Children age 6 to 18 years were eligible for the study if they had BMI > 95th percentile for age, and exercise induced shortness of breath (see figure 1). The questions outlined in figure 2 were asked, and to qualify for the study, the first two questions had to be answered affirmatively, and the last three had to be answered "no". Standard spirometry was performed at rest, with measurement of forced vital capacity (FVC), and forced exhaled volume in one second (FEV1). The reference values of Polgar (9) for pediatric patients were used, with normal values for these parameters and for the ratio of FEV1/FVC being greater than 80%. If the test was deemed abnormal, an inhaled bronchodilator (albuterol) was administered via jet nebulizer, and the test was test repeated after 10 to 15 minutes. An increase in 12% in FEV1 indicated a positive response to bronchodilator. If there was no response to bronchodilator, or if the test was deemed normal, patients were scheduled for an exercise challenge test, using a standard treadmill exercise protocol. (10) After completing the exercise protocol, spirometry was performed at 5, 10, 15, and 20 minutes, and a positive response was a drop in FEV1 > 12% from baseline for the diagnosis of exercise induced asthma to be made. If there was no drop in FEV1, the test was deemed normal, and the results were interpreted as unlikely to be asthma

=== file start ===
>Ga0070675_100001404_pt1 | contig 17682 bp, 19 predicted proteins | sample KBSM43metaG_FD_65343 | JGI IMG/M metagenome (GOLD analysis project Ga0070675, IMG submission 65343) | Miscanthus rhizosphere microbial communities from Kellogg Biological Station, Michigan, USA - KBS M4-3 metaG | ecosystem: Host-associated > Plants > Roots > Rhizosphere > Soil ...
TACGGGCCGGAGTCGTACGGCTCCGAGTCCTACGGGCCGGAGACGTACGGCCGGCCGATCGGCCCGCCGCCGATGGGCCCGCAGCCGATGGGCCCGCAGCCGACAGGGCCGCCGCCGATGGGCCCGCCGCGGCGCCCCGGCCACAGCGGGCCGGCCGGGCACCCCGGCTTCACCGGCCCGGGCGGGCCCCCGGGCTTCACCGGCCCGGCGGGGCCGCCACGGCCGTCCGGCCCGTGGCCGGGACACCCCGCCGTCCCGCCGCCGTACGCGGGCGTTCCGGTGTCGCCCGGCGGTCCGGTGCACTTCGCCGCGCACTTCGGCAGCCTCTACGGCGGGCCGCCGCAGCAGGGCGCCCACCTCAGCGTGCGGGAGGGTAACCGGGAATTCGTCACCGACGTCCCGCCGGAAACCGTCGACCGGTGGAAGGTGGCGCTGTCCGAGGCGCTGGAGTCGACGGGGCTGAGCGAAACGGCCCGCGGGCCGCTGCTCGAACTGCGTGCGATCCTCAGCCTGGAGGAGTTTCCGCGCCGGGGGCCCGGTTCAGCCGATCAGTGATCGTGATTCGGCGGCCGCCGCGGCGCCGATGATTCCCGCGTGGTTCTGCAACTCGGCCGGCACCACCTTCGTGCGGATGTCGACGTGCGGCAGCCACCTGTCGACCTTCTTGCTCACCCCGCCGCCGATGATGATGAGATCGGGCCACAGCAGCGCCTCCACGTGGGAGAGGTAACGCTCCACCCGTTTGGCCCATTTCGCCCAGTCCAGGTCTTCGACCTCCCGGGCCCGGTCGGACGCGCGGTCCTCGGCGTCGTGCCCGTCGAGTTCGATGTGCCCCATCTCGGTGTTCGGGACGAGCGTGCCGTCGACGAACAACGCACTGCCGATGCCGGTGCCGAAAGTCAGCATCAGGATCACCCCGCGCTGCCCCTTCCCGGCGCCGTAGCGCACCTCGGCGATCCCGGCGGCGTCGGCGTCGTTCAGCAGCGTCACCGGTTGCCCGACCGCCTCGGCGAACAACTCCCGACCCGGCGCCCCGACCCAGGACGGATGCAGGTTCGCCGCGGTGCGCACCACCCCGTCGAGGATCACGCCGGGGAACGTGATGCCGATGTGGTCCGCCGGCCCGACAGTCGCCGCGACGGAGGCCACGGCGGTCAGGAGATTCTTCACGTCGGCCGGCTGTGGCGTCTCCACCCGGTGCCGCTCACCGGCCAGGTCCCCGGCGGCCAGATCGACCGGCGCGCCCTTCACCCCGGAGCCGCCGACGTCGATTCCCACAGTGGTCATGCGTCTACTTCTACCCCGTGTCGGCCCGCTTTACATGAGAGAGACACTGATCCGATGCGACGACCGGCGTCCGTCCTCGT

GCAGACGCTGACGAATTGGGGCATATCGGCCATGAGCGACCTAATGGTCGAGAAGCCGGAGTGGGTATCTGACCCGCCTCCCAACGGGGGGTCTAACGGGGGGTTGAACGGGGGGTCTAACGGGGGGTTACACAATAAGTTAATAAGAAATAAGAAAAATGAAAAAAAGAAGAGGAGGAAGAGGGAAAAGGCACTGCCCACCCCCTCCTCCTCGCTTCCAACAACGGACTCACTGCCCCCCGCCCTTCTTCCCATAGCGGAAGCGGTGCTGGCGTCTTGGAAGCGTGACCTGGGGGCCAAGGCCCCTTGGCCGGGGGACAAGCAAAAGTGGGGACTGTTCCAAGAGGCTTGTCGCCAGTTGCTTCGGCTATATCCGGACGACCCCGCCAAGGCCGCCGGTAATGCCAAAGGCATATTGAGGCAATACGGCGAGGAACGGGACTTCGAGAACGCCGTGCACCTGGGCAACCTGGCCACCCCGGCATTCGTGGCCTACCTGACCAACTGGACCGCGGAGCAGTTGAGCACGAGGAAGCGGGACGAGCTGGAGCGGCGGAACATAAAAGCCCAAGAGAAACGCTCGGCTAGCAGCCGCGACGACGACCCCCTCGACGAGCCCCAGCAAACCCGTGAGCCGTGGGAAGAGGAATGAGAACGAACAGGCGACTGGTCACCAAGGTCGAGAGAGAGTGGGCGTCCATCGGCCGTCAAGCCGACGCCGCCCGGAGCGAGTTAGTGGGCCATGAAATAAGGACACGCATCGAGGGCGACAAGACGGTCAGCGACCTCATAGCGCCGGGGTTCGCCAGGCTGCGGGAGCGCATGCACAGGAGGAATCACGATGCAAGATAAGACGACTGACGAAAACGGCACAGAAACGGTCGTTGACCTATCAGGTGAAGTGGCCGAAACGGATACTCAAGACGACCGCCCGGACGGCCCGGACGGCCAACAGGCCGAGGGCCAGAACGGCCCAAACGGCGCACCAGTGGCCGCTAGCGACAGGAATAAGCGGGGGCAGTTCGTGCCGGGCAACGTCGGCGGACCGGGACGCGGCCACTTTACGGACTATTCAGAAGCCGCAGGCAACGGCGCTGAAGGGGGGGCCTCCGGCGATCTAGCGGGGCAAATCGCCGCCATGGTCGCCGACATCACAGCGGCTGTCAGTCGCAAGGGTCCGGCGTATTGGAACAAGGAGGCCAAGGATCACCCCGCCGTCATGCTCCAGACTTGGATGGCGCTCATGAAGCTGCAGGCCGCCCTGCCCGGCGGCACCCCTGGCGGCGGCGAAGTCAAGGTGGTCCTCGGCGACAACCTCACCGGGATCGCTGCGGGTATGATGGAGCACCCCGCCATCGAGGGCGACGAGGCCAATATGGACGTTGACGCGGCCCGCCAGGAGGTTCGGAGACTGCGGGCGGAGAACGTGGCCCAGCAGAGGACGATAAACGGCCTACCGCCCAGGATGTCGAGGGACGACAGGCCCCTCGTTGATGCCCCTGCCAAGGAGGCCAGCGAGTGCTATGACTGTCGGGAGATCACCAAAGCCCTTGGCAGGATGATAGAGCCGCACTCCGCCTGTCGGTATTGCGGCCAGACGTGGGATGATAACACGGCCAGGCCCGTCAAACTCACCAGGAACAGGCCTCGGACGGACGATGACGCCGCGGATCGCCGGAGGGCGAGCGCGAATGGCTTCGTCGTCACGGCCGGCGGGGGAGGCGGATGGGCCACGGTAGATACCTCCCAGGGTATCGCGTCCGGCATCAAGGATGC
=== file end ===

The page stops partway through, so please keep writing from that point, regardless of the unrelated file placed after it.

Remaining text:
The proportion of tested children with asthma was calculated by dividing the number with either an abnormal spirometry with bronchodilator response, or a positive exercise test, by the total number of subjects enrolled. No other statistical analyses were performed.
[FIGURE 1 OMITTED]
Figure 2. Screening Questionnaire 1) Do you get out of breath with exercise or physical activity? 2) Do you have to stop exercising because of difficulty catching your breath? 3) Do you have asthma? 4) Are you using any inhalers/nebulizers or other treatments for breathing problems? 5) Has anyone prescribed Albuterol or other medications for breathing problems in the last year? If you answer "yes" to questions 1 and 2 and "no" to questions 3, 4, and 5 you will be eligible for the study.